A PerfO assessment is a type of clinical outcome assessment based on standardized tasks actively undertaken by a patient according to a set of instructions. Examples include gait speed (eg, timed 25-foot walk test) and measures of memory (eg, word recall test). A PerfO assessment should be used when the optimal means of measuring the clinical benefit of therapeutic interventions is through the completion of defined/standardized tasks that reflect or are the foundational building blocks of day-to-day activities that are important and meaningful in patients’ lives.

Highlights of the good practice recommendations:

  • PerfO assessments are most useful when the concept of interest is best measured via ability to perform standardized tasks. For instance, PerfO assessments may be important when patients are limited in their capacity for self-report (eg, cognitively impaired or pediatric populations) and when heterogeneity could affect the utility of self-report of activities in day-to-day life. While there are PerfO assessment-specific considerations, most of the good practice recommendations established for other types of clinical outcome assessments remain directly applicable.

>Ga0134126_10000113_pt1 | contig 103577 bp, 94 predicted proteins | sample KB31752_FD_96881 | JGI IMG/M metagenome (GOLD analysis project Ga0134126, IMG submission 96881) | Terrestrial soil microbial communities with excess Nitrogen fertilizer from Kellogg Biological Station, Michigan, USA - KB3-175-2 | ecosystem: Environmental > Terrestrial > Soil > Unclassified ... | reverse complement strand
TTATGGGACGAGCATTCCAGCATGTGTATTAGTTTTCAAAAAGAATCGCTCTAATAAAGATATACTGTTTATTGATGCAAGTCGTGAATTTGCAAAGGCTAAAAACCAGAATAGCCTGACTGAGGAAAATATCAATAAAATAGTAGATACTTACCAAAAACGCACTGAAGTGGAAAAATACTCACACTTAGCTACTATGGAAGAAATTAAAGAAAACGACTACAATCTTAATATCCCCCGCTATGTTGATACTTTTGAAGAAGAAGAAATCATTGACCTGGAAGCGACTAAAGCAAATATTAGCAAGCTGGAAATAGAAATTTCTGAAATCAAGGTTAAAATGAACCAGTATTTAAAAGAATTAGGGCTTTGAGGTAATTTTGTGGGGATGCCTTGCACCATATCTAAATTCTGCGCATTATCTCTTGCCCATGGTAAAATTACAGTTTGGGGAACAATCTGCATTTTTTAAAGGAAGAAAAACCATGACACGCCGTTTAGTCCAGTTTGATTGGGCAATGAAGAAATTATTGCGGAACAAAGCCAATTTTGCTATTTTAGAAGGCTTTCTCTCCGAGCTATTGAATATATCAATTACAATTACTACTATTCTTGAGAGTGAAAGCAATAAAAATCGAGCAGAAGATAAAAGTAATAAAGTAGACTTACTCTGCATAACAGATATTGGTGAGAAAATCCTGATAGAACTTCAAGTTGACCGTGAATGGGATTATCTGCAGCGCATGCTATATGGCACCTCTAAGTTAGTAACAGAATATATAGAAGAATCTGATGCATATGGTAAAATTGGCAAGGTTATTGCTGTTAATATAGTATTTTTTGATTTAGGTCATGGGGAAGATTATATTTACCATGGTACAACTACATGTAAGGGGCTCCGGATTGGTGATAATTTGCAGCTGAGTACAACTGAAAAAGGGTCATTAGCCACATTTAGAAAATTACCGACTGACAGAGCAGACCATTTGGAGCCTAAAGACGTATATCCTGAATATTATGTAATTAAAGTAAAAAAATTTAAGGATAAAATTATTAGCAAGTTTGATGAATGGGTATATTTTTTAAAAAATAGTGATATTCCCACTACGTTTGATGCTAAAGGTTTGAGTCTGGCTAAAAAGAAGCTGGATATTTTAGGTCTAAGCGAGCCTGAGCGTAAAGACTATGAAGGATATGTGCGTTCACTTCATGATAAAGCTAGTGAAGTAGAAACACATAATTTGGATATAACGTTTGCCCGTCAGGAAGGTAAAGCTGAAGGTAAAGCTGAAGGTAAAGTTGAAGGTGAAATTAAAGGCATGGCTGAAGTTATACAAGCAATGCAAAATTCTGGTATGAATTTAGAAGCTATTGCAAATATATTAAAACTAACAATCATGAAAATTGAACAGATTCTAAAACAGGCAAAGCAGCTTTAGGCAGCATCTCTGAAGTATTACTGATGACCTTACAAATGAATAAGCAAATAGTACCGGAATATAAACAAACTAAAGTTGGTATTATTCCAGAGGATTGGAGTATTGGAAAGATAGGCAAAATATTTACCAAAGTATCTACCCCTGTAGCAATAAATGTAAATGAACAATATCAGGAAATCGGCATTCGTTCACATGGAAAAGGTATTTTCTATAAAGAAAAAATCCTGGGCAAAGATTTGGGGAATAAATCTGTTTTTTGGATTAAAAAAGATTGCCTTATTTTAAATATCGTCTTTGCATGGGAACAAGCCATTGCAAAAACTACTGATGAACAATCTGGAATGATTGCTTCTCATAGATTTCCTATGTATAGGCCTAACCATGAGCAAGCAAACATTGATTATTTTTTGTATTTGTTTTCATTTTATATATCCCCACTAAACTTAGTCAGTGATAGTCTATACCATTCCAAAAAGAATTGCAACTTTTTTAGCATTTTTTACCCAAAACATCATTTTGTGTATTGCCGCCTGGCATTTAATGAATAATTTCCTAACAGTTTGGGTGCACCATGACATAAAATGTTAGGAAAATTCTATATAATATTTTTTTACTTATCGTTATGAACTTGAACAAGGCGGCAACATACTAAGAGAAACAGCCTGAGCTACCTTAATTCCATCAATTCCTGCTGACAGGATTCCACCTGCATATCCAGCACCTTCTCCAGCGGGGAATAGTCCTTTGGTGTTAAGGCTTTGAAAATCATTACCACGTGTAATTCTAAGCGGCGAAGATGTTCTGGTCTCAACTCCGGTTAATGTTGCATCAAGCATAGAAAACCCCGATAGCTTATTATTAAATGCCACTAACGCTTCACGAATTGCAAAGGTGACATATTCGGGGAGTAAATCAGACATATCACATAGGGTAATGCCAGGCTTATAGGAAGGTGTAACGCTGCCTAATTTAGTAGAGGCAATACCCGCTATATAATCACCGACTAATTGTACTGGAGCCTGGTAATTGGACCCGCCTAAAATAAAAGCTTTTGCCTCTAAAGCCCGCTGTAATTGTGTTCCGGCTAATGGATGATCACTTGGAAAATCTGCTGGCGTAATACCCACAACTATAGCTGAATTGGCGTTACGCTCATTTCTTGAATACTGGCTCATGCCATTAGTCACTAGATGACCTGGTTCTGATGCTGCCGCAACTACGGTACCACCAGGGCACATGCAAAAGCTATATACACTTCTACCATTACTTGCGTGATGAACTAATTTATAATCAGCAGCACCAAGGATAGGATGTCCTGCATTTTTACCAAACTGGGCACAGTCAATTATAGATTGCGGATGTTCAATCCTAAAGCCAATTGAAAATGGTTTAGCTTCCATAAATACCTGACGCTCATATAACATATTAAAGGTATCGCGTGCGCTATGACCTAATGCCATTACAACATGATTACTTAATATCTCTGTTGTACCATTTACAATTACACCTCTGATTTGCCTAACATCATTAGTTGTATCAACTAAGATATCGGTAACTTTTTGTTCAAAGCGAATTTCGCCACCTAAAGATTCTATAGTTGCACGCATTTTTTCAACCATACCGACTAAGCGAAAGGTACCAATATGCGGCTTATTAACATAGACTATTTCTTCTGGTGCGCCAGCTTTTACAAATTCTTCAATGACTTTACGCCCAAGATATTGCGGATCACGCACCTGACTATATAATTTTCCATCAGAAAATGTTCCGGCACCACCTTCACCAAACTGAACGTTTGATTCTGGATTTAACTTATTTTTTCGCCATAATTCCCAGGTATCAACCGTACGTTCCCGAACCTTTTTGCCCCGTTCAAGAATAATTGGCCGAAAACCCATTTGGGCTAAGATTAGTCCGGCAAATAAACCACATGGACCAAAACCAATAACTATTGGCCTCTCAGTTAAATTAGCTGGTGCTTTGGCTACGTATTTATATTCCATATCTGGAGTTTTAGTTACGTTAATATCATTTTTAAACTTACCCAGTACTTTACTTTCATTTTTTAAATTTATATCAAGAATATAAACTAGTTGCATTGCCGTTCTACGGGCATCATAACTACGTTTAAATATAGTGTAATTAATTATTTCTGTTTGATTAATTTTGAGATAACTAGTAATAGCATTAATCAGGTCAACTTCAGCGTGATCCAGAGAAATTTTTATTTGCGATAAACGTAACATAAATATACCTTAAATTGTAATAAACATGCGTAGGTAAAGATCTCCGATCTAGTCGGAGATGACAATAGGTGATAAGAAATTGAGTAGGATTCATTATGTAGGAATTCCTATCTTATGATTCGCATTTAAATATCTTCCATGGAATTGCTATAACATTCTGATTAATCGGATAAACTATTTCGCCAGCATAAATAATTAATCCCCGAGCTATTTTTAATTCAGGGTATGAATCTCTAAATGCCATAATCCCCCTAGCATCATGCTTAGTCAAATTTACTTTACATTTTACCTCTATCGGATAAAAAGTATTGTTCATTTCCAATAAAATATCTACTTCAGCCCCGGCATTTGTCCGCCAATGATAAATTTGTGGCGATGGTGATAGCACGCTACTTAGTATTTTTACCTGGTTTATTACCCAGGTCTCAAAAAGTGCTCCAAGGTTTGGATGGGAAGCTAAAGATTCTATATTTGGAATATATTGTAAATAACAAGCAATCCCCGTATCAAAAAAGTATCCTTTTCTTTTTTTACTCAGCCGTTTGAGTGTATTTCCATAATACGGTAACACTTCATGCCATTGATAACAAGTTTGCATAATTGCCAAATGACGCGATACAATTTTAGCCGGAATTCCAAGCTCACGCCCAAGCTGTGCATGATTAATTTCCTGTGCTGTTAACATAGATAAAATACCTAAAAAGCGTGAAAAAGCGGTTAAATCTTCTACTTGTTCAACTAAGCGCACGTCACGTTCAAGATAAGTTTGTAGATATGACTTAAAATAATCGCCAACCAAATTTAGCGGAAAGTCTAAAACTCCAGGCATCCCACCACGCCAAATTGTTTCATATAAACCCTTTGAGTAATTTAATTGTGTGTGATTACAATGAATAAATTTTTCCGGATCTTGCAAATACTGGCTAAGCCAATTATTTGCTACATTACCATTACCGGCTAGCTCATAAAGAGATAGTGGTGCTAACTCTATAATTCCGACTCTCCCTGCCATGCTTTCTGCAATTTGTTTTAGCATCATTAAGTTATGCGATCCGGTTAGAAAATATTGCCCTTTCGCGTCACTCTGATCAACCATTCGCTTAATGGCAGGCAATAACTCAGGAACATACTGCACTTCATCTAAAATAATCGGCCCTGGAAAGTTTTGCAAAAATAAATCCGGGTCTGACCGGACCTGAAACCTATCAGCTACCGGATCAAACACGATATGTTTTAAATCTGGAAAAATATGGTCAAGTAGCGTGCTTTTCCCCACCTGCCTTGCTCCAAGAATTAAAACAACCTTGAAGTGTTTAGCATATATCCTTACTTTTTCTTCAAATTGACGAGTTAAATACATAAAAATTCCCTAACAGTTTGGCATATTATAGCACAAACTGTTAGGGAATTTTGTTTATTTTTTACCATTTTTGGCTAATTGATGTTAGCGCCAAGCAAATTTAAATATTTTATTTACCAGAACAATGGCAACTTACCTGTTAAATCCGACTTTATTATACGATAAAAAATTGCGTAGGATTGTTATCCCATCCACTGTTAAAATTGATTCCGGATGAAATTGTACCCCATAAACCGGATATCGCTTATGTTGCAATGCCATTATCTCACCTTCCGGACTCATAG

• In contrast to patient-reported outcome measures—which are direct assessments of the identified meaningful aspects of health—PerfO assessments incorporate the performance of representative standardized tasks aimed at indirectly assessing the meaningful aspect of health. Thus, evidence supporting the relationship between the tasks selected to assess the concept of interest and the meaningful aspect of health it is intended to represent/reflect must be generated or assembled.
  • With PerfO assessments, a significant amount of attention must be placed on the feasibility of the selected task in the specific context of use (eg, target patient population) along with the physical environment in which it will be conducted. Due to the relatively greater complexity around standardization of instructions, materials, setting, patient safety, and administrator and/or patient training, the Good Practices Report provides recommendations regarding the critical role of a pilot evaluation.